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Story Archives: Obamacare vs. Louisiana rights
|Obamacare vs. Louisiana rights|
Louisiana isn't shy about asserting its sovereignty, so it isn't very surprising that there are some here fighting Obamacare with state's rights.
With the election of Scott Brown of Massachusetts to the U.S. Senate seat formerly held by the late Ted Kennedy, it seems less likely the federal government will take over health care. In the event it still does, however, there is a bill recently authored by Louisiana State Senator A.G. Crowe, R-Slidell, alleging Obamacare is illegal.
Crowe has also sent a letter to Louisiana Attorney General Buddy Caldwell to get an opinion on, among other things, the constitutionality of the health care bill making its way through Congress.
The bill Crowe wants to bring to the Louisiana Legislature challenges Obamacare on three constitutional provisions: the Commerce Clause, Equal Protections Clause and the Tenth Amendment that — pesky article in the Bill of Rights that reads, "The powers delegated to the United State by the Constitution, nor prohibited by it to the states, are reserved to the states respectively, or to the people."
For Louisiana, having the Tenth Amendment in the federal constitution wasn't enough. So there would be no mistake, in 1998 lawmakers here took the time to reiterate the Tenth Amendment in our own constitution with Article 26, which reads, "The people of this state have the sole and exclusive right of governing themselves as a free and sovereign state; and do, and forever hereafter shall, exercise and enjoy every power, jurisdiction, and right, pertaining thereto, which is not, or may not hereafter be, by them expressly delegated to the United States of America in congress assembled."
To up the ante some more, Louisiana passed a resolution last year that "Memorializes Congress to affirm Louisiana's sovereignty under the Tenth Amendment of the Constitution of the United States and to demand that the federal government halt its practices of assuming powers and imposing mandates upon the states for purposes not enumerated by the Constitution of the United States of America." That resolution was also authored by Crowe.
For those not familiar with the Commerce Clause, it's that part of the Constitution that gives the Congress the power to "regulate commerce with foreign nations, and among the several states, and with the Indian tribes." Crowe seeks Caldwell's opinion on whether forcing individuals to enter into contracts with health insurance companies, which people have to do under Obamacare or face fines or jail time, is an overreach of the Commerce Clause. As Crowe rhetorically asks the attorney general, "Is there any precedent where federal government has used the Commerce Clause to make individual citizens do business with a private company?"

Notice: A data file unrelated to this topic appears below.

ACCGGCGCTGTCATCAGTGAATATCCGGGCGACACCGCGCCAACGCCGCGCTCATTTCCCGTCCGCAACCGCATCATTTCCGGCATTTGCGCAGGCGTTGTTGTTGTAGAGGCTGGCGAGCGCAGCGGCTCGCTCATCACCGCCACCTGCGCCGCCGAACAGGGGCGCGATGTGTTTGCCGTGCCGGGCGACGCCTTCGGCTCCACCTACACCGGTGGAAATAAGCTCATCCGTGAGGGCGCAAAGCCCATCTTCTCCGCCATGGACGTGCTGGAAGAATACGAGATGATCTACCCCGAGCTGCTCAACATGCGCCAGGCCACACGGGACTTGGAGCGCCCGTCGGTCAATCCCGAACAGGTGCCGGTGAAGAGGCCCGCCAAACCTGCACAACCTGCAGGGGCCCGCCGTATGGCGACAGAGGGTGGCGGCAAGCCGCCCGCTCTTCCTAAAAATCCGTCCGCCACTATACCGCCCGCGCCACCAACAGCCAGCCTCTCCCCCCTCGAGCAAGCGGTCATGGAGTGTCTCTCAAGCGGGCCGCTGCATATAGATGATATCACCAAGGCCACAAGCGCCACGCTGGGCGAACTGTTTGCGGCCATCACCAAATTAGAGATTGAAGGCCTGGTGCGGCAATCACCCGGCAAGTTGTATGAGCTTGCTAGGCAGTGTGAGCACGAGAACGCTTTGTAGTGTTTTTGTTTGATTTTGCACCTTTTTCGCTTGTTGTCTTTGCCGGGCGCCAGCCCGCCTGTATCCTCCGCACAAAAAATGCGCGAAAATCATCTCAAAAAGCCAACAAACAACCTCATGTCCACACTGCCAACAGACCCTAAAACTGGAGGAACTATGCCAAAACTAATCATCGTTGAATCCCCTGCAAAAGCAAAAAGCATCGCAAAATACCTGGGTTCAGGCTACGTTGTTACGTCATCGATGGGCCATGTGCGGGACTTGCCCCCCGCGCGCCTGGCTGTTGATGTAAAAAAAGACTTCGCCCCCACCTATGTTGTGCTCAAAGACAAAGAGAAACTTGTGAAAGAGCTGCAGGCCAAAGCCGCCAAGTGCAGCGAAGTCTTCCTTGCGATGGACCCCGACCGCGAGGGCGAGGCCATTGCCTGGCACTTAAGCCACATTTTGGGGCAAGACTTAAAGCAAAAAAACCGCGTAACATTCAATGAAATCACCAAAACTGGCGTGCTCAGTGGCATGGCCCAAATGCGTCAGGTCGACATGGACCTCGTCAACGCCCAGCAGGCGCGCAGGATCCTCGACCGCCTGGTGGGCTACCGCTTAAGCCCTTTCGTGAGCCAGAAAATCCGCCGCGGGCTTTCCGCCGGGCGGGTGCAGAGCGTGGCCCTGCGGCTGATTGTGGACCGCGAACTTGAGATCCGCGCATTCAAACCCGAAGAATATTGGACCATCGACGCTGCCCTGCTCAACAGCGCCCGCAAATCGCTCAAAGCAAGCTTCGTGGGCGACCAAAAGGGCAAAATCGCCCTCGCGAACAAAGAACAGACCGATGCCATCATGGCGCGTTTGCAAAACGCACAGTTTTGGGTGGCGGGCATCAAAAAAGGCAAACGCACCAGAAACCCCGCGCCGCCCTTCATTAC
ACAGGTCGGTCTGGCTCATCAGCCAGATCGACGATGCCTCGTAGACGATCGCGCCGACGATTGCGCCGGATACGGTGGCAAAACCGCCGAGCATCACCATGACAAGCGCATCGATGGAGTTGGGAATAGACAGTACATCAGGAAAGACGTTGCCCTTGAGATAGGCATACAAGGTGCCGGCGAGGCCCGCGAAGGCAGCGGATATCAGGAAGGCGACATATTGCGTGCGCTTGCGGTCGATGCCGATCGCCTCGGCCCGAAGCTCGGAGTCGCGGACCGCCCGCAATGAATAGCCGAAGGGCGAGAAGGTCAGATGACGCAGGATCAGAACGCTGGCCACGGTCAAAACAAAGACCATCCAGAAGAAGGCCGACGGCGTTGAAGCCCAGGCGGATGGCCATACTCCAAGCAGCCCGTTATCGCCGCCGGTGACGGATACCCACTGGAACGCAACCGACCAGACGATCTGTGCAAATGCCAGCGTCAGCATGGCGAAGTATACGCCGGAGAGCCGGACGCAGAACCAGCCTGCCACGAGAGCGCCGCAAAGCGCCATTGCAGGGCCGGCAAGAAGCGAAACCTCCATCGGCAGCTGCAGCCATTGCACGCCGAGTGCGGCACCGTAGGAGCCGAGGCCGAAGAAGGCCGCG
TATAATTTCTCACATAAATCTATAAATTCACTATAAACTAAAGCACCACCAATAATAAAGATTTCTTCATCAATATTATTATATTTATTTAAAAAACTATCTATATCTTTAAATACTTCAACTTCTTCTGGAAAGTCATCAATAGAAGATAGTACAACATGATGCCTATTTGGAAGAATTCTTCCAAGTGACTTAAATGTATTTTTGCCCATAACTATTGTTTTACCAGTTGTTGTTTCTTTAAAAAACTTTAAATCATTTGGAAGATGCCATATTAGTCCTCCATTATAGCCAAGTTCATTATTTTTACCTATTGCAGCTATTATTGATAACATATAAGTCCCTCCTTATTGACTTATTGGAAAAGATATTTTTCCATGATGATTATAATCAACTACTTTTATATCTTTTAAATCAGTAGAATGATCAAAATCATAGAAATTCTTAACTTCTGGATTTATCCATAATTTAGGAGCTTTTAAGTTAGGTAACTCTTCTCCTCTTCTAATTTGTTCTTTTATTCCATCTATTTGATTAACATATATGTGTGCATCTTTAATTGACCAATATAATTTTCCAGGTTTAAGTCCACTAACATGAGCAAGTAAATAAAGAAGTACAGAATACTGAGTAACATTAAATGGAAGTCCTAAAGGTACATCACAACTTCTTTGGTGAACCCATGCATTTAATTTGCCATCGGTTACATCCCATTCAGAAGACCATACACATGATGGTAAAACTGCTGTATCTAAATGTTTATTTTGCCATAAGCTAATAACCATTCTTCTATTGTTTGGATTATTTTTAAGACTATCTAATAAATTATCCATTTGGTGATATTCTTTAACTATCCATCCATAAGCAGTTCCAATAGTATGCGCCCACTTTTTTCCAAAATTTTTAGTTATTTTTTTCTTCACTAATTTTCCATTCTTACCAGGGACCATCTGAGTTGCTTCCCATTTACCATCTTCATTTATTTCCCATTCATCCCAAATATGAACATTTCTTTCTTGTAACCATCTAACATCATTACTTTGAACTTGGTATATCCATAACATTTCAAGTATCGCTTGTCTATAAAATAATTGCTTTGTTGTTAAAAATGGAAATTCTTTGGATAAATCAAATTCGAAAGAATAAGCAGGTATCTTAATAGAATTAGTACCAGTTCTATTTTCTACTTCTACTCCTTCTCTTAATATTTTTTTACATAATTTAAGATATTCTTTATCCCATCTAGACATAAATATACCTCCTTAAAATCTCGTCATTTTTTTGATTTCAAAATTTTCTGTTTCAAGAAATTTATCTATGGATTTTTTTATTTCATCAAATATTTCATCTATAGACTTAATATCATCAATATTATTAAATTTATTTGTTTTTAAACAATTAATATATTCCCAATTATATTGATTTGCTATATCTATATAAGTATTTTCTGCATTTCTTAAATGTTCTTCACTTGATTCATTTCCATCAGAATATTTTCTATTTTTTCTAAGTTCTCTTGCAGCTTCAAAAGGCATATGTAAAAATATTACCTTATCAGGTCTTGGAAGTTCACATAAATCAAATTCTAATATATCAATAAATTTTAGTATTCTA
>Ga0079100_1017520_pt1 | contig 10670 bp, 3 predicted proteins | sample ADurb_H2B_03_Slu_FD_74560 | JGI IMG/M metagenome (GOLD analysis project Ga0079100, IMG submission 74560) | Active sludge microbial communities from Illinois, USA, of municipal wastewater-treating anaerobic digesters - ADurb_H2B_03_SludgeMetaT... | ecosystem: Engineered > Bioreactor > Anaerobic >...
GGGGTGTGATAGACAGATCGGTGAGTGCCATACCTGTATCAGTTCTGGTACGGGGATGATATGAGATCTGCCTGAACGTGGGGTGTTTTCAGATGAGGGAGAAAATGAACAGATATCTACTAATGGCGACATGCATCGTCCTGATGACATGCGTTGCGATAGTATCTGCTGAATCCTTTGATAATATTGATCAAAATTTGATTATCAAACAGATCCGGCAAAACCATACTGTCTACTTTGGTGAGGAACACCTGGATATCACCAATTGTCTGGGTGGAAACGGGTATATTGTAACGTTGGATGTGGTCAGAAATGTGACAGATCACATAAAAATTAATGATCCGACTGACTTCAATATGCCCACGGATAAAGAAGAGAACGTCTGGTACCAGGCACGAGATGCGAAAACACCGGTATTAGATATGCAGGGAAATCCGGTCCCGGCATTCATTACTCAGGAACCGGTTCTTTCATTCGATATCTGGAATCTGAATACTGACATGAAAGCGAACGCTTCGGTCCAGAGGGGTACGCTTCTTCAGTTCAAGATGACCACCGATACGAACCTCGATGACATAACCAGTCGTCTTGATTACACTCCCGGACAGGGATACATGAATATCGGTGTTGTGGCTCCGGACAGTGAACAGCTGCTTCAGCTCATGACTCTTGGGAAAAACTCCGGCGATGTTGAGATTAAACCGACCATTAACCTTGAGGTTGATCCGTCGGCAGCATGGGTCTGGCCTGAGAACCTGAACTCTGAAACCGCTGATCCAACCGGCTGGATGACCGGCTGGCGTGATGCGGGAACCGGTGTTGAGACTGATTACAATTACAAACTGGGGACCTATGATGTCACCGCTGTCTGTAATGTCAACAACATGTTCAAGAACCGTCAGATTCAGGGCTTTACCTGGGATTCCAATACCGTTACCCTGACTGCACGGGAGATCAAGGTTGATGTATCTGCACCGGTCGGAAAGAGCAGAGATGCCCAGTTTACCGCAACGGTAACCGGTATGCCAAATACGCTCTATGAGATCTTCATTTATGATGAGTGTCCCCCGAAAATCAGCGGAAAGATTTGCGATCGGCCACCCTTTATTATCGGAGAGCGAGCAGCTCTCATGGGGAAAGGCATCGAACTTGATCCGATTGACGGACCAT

For the bill's contention with nationalized health care and its problem with the Equal Protections Clause, part of the Fourteenth Amendment, you don't have to look any further than U.S. Senator Ben Nelson's now infamous "Cornhusker kickback." To assure Nelson, a senator from Nebraska, would vote for Obamacare, his state was given an annual allotment of $100 million for Medicaid ... forever. It's kind of embarrassing when you consider the paltry one-time $300 million Medicaid payoff our own Sen. Mary Landreau took for her vote. Huey Long has to be spinning like a top under his Baton Rouge statue that Nebraska, of all places, can out corrupt Louisiana. Louisiana citizens as well as citizens of 48 other states will unfairly have to shoulder expense for Medicaid expansions in Obamacare while Nebraska citizens won't. That's not supposed to happen, according to the Constitution.
While we are on Medicaid expense, it might be a good time to get to the unfunded mandate portion of Crowe's bill. Both the House and Senate versions of the people look to increase the number of people with some kind of health care insurance by expanding Medicaid, a program partly paid for with state dollars. While there are some federal matches to help compensate the cost, it won't be nearly enough to pay for the new numbers of Medicaid recipients. It's against the law for the federal government to impose spending on states without adequate compensation.
Last, but not least, is something that's sure to raise a few eyebrows in the Bible Belt. In Louisiana, no public money, federal or otherwise, is to be spent on elective abortions. Crowe ask Caldwell whether state statute or federal law would win out if Obama care provides money for such abortions.
It will be interesting to see how strongly Louisiana feels about standing up for its sovereignty in the face of Obamacare, as it will be interesting to see how arrogant the federal government will likely be by ignoring the law or finding ways to step over it.
It's not really that big of a problem for those who have sworn an oath to uphold the Constitution to ignore it when they want something. Landreau reminded us of that not long ago by dodging a question from a reporter on whether Obamacare is constitutional.
"Well, we're very lucky as members of the Senate to have constitutional lawyers on our staff, so I'll let them answer," she said.